What I don’t like so much about the Copper Spur HV UL2

I’ve yet to come across many things that I’m not keen on. But the main thing is the position of the fly door when tied back. In dry conditions the door ties back and provides a super open entrance. However, when the fly is wet from rain or dew, once the door is tied back the excess water drips into the inner tent. It’s not like it will slowly drip away without you noticing making your bed sodden with mystery moisture. You’ll notice it straight away and be able to either close the door or move your bedding slightly and put a cloth down to mop up the drips as they fall. Alternatively, if you’re hell-bent on getting some air in through the door, you can zip the fly entrance down from the top (instead of up from the bottom) so that the door flops away from the tent and doesn’t come near the inner, and is secured at the base to the tent stake.

Another tiny gripe is that the fly vent can come open when you don’t want it to. There was a little bit of user error on this one as I pitched the tent with the vent facing right into the wind, and the wind was blowing a gale! But something to be aware of anyway.

The tent is designed to be put up from the inside out which is perfect in dry conditions. But it becomes a little more stressful when you’re pitching your tent in the rain as you have to move super fast to get the fly on before the inner tent gets too wet. Once you get fast at putting your tent up, it shouldn’t be too much of a problem. And if the rain is really coming down then you can put up the fly first and then clip in the inner afterwards, it’s just not as easy to do.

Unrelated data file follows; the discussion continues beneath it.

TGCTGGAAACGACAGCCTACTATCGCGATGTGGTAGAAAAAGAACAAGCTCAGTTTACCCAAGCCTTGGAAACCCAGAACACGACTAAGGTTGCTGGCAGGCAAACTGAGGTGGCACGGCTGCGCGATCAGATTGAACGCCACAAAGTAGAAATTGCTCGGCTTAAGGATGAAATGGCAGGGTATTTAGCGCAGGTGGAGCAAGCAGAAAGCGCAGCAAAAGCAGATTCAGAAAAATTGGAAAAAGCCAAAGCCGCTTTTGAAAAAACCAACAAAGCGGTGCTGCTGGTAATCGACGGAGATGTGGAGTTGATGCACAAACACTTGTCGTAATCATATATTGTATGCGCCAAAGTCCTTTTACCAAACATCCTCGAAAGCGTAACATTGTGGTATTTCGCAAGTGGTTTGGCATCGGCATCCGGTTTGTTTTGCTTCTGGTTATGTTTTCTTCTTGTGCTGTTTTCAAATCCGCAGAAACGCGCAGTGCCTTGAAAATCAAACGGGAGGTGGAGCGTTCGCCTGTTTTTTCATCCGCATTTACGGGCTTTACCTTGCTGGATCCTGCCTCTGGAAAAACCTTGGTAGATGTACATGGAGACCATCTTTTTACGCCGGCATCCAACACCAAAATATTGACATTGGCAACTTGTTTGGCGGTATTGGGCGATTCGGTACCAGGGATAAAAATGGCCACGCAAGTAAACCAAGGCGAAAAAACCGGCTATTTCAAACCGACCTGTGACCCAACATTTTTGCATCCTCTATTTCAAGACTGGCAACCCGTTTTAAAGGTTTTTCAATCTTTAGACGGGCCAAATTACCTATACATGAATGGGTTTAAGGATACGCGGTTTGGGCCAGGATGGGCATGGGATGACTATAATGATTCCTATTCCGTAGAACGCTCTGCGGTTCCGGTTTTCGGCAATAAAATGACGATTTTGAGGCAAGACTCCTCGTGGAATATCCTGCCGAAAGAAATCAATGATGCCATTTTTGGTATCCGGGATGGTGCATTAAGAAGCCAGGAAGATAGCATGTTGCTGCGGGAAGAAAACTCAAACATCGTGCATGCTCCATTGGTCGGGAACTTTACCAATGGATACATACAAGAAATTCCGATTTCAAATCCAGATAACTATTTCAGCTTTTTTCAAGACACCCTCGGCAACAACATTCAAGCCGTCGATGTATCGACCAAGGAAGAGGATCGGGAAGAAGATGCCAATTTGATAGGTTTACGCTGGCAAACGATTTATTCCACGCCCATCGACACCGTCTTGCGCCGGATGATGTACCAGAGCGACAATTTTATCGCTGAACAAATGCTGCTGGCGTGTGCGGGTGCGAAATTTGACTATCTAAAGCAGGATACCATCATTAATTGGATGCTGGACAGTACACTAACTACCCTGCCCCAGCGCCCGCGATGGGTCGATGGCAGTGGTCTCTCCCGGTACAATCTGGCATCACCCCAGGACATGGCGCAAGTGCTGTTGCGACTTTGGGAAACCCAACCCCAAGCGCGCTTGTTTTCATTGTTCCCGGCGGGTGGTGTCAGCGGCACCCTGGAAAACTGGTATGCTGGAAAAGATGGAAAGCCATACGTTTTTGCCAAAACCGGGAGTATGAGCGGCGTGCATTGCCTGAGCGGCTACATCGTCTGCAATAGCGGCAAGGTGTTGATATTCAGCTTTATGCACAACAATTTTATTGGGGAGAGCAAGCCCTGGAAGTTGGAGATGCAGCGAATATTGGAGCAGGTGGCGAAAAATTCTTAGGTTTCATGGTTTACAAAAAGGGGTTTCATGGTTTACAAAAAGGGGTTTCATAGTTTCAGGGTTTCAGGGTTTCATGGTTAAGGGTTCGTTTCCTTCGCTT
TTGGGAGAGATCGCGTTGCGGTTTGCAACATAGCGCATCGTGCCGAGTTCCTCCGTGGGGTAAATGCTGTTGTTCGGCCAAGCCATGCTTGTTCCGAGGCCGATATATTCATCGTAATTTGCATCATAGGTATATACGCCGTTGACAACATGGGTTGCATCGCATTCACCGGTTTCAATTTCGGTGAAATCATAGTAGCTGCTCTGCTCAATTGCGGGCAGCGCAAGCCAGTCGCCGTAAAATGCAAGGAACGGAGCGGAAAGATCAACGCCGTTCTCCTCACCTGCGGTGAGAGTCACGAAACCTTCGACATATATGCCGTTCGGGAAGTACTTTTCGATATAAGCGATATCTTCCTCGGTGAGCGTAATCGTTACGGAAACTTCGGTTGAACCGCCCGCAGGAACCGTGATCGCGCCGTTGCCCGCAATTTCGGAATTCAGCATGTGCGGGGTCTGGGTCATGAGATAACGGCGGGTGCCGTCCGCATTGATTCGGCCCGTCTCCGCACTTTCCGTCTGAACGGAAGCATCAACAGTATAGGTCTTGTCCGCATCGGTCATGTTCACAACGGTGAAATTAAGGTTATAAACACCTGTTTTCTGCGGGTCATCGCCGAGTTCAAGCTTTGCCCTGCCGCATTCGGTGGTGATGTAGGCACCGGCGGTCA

Big Agnes Tent on the cliffs

Verdict

The HV UL2 is one versatile tent. It delivers everything you would expect in a high end lightweight backpacking tent with the added bonus of it being super liveable and comfortable. Although designed as a three-season tent, it holds its own perfectly well in moderate winter conditions but really comes into its own on warm summer backpacking or bikepacking trips.

And although there are other tents out there that are certainly better suited to car camping, the HV UL2 is plenty comfortable enough for a night or two of more luxurious camping. An ideal option if you don’t want more than one tent in your life, but like to dabble in a variety of adventures.

An all round cracking three season tent that will go the distance on or off the trail.

Find the latest price on:
Amazon | REI

Disclaimer: Cool of the Wild received this product free in return for an honest review. We only recommend gear that we love from companies we trust and we are under no obligation to give a positive review. All thoughts and opinions are that of the reviewer and we are in no way influenced by the brand or company.

About Joey

Woman wearing wooly hat

Joey is based in Cornwall, UK, and runs Cool of the Wild. She can’t get enough of being outdoors – whether that’s lounging around the campfire cooking up a feast, hitting the trail in her running shoes, or attempting to conquer the waves on her surfboard – she lives for it. Camping is what she loves to do the most, but has also spent many many hours clinging to the side of a rock face, cycling about the place, cruising the ski-slopes on her snowboard and hiking small mountains and big hills.